Wednesday, June 20, 2012

The South Carroll Sprint Triathlon

South Carroll Sprint Triathlon 
2012 Race Recap:

My first naked race!

Funny Naked Streaking Photos

Caution: Full, complete, boring details and speculation ahead. Proceed at your own risk. 

The Morning:

The alarm went off at O’dark thirty. I hadn’t slept at all; had simply lain there for five hours with my eyes closed. Thankfully I’d had a good night’s sleep the day before.

Put down some oatmeal and indulged in a little “Peanut Butter Jelly Time,” which is on its way to becoming a new pre-race ritual.

At 5:30 AM, large cuppa joe in hand, we hit the road for the short drive to the race venue, Hot Sauce Committee part two serving as the audio backdrop to our journey.

It was a tad chilly in the AM, but shaping up to be a beautiful day.

Me, my husband and my father-in-law in the transition area pre-race, as the sun rises on the venue

With my transition area set and ready to go, it was off to body marking, chip pick up and potty check. The small, local race of 278 competitors lends itself to an easy, stress-free morning.

And then, I tried something new on race day!

Though I’ve competed in twenty-some triathlons over the past five years, I’ve never warmed up before a race. Never. I’ve hopped around, busted out a few knee raises, heel kicks and arm swings, and even indulged in the occasional sun salutation, but I’ve never been one of those athletes you see on race morning sprinting or cycling around the venue. But, on this day, I decided to give it a try. So, after I finished all my pre-race preparations, I slipped on my running shoes and ran a lap. No biggie. It did get the blood flowing but I don’t think it really made much difference.

I also decided to swim a few laps before the race in hopes of avoiding the dreaded “lead arms” that typically kick in around the 50-100 meter mark. My husband, a former college swimmer, swears by this, as do most swimmers. The difference is, fast as he is in the water, he’s almost always one of the first people to start. So he can warm up in the water moments before his race begins while the rest of us peons are left to sit, soaking wet, for up to an hour while we wait for our turn. I’ve always assumed that any benefit I’d gain by swimming before a race would be gone by the time I got in the water, not to mention that I’d spend the intervening time trying to keep warm and keep my goggles from fogging up.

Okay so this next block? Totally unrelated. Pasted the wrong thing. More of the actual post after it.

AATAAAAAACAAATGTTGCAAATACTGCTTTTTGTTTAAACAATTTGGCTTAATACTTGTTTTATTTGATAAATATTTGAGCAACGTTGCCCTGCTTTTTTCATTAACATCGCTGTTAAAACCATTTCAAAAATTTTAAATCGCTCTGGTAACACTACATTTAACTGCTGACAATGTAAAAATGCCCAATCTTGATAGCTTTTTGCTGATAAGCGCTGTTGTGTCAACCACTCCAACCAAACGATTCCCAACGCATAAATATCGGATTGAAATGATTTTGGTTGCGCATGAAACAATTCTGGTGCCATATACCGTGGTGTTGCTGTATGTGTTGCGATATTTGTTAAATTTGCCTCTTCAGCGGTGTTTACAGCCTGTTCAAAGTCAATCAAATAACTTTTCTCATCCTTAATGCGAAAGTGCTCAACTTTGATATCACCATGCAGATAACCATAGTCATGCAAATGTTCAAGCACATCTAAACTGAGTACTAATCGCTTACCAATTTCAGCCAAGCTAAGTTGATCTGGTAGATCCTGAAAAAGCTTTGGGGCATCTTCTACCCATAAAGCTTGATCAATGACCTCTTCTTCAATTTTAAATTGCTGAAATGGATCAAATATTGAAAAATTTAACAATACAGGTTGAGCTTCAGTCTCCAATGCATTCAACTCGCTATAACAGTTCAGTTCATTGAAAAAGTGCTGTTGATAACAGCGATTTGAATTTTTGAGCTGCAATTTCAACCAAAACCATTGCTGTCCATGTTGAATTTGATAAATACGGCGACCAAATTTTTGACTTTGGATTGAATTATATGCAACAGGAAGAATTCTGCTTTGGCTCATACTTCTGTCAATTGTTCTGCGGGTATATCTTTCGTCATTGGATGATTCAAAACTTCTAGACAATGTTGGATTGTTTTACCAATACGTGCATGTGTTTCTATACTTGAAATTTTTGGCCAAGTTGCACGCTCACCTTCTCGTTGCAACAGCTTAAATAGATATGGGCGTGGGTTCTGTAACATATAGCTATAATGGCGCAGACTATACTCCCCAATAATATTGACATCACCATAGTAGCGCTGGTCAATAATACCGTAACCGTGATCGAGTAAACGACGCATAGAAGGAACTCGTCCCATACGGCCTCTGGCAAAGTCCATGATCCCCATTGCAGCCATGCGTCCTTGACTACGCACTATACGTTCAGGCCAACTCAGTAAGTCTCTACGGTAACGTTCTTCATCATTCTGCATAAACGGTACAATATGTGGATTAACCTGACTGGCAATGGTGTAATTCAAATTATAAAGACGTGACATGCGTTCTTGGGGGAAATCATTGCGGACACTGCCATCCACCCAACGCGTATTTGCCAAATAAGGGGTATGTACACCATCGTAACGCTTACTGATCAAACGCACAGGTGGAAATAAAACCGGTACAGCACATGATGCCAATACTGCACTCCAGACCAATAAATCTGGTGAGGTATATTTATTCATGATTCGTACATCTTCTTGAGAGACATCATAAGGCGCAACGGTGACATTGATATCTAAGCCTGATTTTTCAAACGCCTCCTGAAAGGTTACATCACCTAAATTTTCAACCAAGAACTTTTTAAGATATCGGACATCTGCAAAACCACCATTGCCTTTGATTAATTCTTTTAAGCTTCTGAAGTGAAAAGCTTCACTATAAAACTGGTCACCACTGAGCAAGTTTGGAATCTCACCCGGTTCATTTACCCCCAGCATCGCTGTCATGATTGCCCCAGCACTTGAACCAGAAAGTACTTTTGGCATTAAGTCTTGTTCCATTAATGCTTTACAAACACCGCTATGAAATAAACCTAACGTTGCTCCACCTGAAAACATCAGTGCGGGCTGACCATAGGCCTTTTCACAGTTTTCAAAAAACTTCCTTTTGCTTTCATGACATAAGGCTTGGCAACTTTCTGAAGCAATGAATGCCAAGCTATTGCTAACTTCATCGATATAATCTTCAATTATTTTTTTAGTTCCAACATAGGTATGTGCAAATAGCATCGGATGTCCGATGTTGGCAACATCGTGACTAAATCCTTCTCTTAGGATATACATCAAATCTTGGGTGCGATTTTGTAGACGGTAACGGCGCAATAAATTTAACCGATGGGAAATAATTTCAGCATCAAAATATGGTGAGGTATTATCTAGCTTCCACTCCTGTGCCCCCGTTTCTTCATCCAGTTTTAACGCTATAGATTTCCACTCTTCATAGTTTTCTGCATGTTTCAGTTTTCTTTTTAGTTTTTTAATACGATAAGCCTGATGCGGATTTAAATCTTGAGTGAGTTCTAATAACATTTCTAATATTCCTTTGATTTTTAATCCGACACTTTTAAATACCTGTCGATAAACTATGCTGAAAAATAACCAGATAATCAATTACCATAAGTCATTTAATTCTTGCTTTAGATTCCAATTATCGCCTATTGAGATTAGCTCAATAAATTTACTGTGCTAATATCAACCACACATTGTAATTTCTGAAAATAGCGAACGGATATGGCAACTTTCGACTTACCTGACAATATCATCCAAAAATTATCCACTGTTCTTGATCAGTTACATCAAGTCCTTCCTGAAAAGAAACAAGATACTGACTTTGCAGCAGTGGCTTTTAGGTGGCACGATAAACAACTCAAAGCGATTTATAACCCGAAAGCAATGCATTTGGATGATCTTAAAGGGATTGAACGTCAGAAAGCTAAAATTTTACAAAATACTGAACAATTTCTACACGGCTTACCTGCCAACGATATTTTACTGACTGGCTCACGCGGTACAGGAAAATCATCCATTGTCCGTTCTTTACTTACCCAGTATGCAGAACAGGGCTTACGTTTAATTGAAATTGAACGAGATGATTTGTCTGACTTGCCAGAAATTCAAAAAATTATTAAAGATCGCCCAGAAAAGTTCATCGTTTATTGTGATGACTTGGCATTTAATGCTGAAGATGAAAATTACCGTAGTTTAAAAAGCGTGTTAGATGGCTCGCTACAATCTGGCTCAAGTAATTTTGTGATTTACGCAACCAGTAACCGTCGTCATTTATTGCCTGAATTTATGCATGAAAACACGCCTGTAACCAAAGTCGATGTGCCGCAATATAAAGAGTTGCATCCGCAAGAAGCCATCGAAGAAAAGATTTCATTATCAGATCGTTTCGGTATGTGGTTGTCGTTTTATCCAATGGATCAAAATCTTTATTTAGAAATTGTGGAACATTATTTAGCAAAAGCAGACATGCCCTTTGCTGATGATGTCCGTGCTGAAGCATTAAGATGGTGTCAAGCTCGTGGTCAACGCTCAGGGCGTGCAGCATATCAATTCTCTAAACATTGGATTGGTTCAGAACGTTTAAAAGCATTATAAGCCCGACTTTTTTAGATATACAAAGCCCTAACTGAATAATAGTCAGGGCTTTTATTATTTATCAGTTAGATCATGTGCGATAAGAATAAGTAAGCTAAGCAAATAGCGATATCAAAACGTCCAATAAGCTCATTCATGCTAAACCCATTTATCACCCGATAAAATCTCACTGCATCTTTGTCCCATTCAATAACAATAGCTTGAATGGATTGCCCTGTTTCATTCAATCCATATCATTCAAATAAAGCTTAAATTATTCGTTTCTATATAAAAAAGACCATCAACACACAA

But this year I came prepared. Armed with a towel and jacket, I shivered as I stripped down to my bathing suit at 6:50 AM. The race was scheduled to start at 7 AM and I was in the 7:12 wave, so my drippy wet wait would be less than 30 minutes.

Nah. At the last minute I decided against it.

 I looked at the other swimmers already in the water (the few, the proud) and was certain that the minute I jumped in they would clear the pool. What good would 50 meters do? I put my warm layers back on and settled for a few push ups.

After the playing of the national anthem, my husband was the first in the water and the first out. He posted the second fastest swim time of the day and had the lead escort throughout the entire bike leg. He was eventually passed in the first mile of the run. Ultimately, he finished 1st in his division and 5th overall.

Husband accepting his 2nd place divisional award
As my 7:12 start time approached, I paid one last visit to the rest room, sucked down a gel, and took my place in line. I was happy to get a middle lane in the pool this year as opposed to swimming alongside the wall as I’d done the year before. This was to be my 6th consecutive start at the South Carroll Sprint Triathlon.

The Swim:

The water was warmer than I’d anticipated and the dreadful “lead arms” never fully materialized, but I was never able to find my rhythm. I felt like a boat that’s been pushed to full throttle and is initially unable to plane out. In a sprint triathlon there isn’t enough time or distance to “plane out” in the swim, so I’m usually left thrashing around and gasping for air. I actually choked a little on the swim and went 10 seconds slower than the year before, which was both unexpected and disappointing given the times I’d logged in training.